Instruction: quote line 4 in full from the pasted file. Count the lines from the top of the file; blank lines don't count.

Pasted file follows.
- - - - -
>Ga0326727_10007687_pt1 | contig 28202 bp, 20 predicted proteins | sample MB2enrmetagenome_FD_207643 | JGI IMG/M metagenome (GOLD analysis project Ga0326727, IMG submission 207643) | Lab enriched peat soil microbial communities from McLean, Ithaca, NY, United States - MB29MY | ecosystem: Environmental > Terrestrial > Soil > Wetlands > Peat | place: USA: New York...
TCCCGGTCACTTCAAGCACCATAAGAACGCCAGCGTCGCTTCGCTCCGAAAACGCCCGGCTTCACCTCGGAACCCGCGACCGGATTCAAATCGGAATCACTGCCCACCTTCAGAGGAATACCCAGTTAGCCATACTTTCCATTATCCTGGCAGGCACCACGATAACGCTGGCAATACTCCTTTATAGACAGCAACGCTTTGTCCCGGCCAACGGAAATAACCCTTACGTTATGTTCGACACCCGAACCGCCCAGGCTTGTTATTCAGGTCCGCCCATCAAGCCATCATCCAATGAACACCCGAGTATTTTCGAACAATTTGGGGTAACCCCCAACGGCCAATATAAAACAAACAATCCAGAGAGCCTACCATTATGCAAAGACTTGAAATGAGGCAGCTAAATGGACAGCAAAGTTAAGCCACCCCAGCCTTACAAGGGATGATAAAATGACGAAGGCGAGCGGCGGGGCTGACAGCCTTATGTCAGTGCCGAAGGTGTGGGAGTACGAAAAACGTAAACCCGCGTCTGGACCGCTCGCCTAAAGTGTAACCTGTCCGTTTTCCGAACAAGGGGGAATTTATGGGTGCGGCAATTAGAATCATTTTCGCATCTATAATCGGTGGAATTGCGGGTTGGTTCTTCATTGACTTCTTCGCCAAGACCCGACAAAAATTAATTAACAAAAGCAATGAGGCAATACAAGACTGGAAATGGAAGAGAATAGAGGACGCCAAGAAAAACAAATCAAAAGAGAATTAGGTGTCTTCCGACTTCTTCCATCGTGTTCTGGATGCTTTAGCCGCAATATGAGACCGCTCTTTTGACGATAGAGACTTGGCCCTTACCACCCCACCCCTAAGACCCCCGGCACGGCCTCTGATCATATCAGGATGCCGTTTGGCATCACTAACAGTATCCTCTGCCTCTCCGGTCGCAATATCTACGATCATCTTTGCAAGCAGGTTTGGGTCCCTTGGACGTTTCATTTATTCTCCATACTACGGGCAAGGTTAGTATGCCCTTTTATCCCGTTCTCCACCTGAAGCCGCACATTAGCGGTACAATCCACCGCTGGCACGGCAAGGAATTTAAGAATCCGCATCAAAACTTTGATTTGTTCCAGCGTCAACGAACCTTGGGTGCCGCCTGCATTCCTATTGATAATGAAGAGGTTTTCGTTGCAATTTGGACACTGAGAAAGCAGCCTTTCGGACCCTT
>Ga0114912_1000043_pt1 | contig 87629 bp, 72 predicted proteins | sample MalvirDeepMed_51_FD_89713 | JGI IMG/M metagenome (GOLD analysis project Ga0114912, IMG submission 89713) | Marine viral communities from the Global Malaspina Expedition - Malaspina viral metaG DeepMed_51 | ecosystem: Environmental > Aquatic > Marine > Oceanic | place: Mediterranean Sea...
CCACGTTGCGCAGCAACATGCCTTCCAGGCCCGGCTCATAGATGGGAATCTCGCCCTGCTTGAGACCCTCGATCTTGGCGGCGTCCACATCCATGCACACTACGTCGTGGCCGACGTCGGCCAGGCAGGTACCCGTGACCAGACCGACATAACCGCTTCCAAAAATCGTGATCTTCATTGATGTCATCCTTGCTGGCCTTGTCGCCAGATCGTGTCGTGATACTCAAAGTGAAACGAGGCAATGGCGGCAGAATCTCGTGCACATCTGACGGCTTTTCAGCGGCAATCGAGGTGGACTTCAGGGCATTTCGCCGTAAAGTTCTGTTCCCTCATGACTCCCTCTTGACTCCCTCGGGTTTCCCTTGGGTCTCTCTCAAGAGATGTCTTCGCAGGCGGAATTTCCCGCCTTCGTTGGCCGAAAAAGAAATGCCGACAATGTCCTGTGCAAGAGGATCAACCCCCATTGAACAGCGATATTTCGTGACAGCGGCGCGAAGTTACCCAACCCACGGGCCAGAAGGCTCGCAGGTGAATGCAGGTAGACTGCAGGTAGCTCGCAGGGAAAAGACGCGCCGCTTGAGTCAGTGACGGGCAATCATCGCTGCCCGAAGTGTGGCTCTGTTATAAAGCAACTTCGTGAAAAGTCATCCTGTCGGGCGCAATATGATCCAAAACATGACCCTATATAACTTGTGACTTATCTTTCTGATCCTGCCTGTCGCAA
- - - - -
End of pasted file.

CCACGTTGCGCAGCAACATGCCTTCCAGGCCCGGCTCATAGATGGGAATCTCGCCCTGCTTGAGACCCTCGATCTTGGCGGCGTCCACATCCATGCACACTACGTCGTGGCCGACGTCGGCCAGGCAGGTACCCGTGACCAGACCGACATAACCGCTTCCAAAAATCGTGATCTTCATTGATGTCATCCTTGCTGGCCTTGTCGCCAGATCGTGTCGTGATACTCAAAGTGAAACGAGGCAATGGCGGCAGAATCTCGTGCACATCTGACGGCTTTTCAGCGGCAATCGAGGTGGACTTCAGGGCATTTCGCCGTAAAGTTCTGTTCCCTCATGACTCCCTCTTGACTCCCTCGGGTTTCCCTTGGGTCTCTCTCAAGAGATGTCTTCGCAGGCGGAATTTCCCGCCTTCGTTGGCCGAAAAAGAAATGCCGACAATGTCCTGTGCAAGAGGATCAACCCCCATTGAACAGCGATATTTCGTGACAGCGGCGCGAAGTTACCCAACCCACGGGCCAGAAGGCTCGCAGGTGAATGCAGGTAGACTGCAGGTAGCTCGCAGGGAAAAGACGCGCCGCTTGAGTCAGTGACGGGCAATCATCGCTGCCCGAAGTGTGGCTCTGTTATAAAGCAACTTCGTGAAAAGTCATCCTGTCGGGCGCAATATGATCCAAAACATGACCCTATATAACTTGTGACTTATCTTTCTGATCCTGCCTGTCGCAA